Celebrating 2SLGBTQ+ Canadians During Pride

Get to know the artists behind our beaded logo – Part 1

No one likes to be stereotyped. Historically, Indigenous people in Canada have put up with racist imagery that doesn’t represent their full cultural spectrum as unique and varied nations.

Several years ago, in preparation for Indigenous History Month, we consulted with our Indigenous associates, and members of Indigenous communities, about the visual materials we wanted to use in honour of the occasion.  The images we had chosen were respectful but somewhat traditional, including various dancers at a pow-wow.

An elder and board member of one of the Indigenous nations said, “We are more than feathers and leathers. There is more that represents us as a people.”

We took that comment to heart and sought to listen, learn, and understand how we might better represent Indigenous culture and our respect for our Indigenous relationships. Through this, we discovered that art through the form of beadwork is an important, and beautiful, aspect of Indigenous culture. Different nations and tribes have unique colours and designs in their beadwork practice, but the traditional craft is one they all have in common.

Petro-Canada Beaded Logo Artists

With that idea in mind, we reached out to our Indigenous partners and got recommendations for Indigenous beadwork artists from associates, chiefs, and board members of Indigenous nations. We commissioned artists from several First Nations across Canada to design their own version of a beaded Petro-Canada logo. The idea was to choose one to digitize and share to acknowledge the history and experiences of Indigenous peoples as well as celebrate our relationships.

After seeing all the artists’ designs, we wanted to share all of them – along with each of their stories – with Canadians. Here, we introduce four of the artists, along with their beaded logo designs.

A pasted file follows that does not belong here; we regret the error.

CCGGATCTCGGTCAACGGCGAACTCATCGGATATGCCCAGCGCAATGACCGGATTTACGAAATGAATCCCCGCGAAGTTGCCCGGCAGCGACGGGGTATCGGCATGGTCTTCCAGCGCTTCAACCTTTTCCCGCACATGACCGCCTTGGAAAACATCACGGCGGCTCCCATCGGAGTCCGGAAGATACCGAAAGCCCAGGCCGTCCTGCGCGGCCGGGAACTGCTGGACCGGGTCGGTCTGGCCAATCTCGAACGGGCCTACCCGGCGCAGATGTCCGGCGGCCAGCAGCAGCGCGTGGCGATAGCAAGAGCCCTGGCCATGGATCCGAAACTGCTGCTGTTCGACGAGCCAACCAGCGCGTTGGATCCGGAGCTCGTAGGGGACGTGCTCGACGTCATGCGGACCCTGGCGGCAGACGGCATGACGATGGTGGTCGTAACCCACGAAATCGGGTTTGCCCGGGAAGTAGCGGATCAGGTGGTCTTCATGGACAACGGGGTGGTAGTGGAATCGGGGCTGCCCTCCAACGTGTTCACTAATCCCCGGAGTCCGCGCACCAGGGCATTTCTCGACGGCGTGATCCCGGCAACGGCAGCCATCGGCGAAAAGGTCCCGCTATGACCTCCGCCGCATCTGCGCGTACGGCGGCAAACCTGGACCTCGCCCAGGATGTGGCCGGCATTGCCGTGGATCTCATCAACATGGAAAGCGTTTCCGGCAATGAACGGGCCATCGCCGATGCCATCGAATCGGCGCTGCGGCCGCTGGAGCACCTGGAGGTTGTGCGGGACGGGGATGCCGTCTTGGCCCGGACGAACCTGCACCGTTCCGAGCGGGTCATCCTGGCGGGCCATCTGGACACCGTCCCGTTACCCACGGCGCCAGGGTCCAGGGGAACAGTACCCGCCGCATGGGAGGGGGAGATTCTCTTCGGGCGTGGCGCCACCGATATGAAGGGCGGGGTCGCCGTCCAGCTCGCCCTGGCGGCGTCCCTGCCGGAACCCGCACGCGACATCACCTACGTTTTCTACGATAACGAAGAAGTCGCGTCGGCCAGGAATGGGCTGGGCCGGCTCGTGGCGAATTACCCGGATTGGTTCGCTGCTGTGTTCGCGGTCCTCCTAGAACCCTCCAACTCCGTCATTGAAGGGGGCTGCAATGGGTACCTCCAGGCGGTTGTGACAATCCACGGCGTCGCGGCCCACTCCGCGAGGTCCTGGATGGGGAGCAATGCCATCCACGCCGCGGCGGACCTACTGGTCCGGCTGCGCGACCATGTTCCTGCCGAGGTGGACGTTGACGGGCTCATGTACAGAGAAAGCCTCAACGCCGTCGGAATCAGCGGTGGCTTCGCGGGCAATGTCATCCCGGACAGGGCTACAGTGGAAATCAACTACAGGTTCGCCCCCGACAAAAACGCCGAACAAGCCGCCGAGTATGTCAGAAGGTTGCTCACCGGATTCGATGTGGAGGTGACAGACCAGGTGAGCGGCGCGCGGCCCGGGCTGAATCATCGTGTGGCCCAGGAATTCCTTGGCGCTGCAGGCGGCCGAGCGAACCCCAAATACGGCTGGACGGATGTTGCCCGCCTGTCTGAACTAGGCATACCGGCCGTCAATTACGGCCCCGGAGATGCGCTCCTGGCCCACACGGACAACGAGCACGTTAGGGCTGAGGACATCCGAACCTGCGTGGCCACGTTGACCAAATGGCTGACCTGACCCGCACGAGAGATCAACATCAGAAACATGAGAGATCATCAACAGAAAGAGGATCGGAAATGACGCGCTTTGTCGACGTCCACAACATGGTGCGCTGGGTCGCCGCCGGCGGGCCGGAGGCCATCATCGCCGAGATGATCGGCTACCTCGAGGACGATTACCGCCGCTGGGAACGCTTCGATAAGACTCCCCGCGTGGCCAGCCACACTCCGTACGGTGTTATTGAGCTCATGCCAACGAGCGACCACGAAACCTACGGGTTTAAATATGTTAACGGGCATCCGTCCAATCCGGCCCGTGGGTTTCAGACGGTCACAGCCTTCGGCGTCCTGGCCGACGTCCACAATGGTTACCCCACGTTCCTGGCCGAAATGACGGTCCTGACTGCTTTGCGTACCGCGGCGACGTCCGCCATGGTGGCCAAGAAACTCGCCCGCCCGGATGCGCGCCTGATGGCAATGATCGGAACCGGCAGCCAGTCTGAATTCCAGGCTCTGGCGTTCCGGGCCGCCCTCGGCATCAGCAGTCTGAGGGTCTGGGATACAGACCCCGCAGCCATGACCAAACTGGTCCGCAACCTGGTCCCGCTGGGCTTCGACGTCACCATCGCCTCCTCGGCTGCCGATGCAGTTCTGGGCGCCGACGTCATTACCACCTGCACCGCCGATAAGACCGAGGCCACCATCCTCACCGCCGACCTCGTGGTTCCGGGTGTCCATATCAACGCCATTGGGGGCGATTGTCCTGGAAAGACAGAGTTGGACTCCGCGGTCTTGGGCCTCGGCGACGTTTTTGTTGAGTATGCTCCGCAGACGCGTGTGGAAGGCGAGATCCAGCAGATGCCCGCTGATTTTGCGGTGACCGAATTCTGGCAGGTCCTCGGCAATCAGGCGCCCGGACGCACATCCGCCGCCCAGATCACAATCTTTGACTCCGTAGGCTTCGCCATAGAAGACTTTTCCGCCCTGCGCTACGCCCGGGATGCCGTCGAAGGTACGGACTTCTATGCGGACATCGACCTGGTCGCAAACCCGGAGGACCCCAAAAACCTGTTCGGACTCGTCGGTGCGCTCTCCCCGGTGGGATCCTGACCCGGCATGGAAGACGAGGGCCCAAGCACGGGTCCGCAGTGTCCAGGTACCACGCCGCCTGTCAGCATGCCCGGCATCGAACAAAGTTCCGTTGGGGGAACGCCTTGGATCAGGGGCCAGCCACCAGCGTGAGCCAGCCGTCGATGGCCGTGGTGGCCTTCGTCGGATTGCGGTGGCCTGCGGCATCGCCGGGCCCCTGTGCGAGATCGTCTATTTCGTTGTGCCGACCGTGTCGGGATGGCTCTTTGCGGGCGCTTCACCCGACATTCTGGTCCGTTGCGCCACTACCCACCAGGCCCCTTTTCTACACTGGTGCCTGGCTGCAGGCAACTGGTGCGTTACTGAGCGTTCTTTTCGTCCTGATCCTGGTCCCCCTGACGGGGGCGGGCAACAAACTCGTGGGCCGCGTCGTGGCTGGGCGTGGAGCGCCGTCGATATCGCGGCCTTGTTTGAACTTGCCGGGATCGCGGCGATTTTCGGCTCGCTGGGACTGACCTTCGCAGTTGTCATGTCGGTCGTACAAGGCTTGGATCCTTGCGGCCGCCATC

Didi Grandjambe

Didi Grandjambe, a Cree beadwork artist residing in the Fort McKay First Nation

When Didi created her version of the Petro-Canada logo, she knew what she wanted to do – though it did take her two tries. “When I imagined my design, I could immediately see it. I wanted to take a different way around the maple leaf. I did have to try it twice – I ended up taking the first one apart but got it the way I wanted the second time. Took me about three weeks of work to complete.”

Didi is pleased to be part of Petro-Canada’s beaded logo initiative and hopes more companies will follow suit with projects that will start the process of educating others. “Reaching out to local people who do traditional crafts… it really brings awareness to our culture. It starts a process of people asking questions and wanting to learn more.”

Read more about Didi, her beadwork background and her thoughts on the role that companies like Petro-Canada, a Suncor business, can play in Truth and Reconciliation

 

Rosita Hirtle

Rosita Hirtle, a beadwork artist of Dene descent from the Fort McKay First Nation

Rosita’s designs are inspired both by her traditional culture as well as pop culture. “Dene beadwork is an inspiration. The different ways the flowers are drawn in our culture. Our different colours.” Rosita laughs, “but I’ve also made a phone grip of Yoda. I love the craft. I don’t even look at it as time. If I’m troubled or stressed, I just sit down and work on my beads. There’s an area at my kitchen table that is just for beading. No one sits in Mommy’s chair!”